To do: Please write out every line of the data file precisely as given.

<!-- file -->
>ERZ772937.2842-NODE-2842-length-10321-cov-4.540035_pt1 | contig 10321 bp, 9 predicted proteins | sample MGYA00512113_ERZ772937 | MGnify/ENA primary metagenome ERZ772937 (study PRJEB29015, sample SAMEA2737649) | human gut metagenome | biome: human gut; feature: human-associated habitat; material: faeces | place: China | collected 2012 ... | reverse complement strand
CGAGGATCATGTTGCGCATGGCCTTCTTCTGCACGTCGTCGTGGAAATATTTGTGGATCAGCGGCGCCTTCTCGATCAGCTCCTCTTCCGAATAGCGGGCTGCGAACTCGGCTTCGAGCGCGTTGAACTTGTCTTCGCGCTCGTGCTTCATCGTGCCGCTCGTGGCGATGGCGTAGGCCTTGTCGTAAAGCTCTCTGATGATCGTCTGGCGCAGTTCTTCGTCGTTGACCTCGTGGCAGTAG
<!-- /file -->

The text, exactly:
>ERZ772937.2842-NODE-2842-length-10321-cov-4.540035_pt1 | contig 10321 bp, 9 predicted proteins | sample MGYA00512113_ERZ772937 | MGnify/ENA primary metagenome ERZ772937 (study PRJEB29015, sample SAMEA2737649) | human gut metagenome | biome: human gut; feature: human-associated habitat; material: faeces | place: China | collected 2012 ... | reverse complement strand
CGAGGATCATGTTGCGCATGGCCTTCTTCTGCACGTCGTCGTGGAAATATTTGTGGATCAGCGGCGCCTTCTCGATCAGCTCCTCTTCCGAATAGCGGGCTGCGAACTCGGCTTCGAGCGCGTTGAACTTGTCTTCGCGCTCGTGCTTCATCGTGCCGCTCGTGGCGATGGCGTAGGCCTTGTCGTAAAGCTCTCTGATGATCGTCTGGCGCAGTTCTTCGTCGTTGACCTCGTGGCAGTAG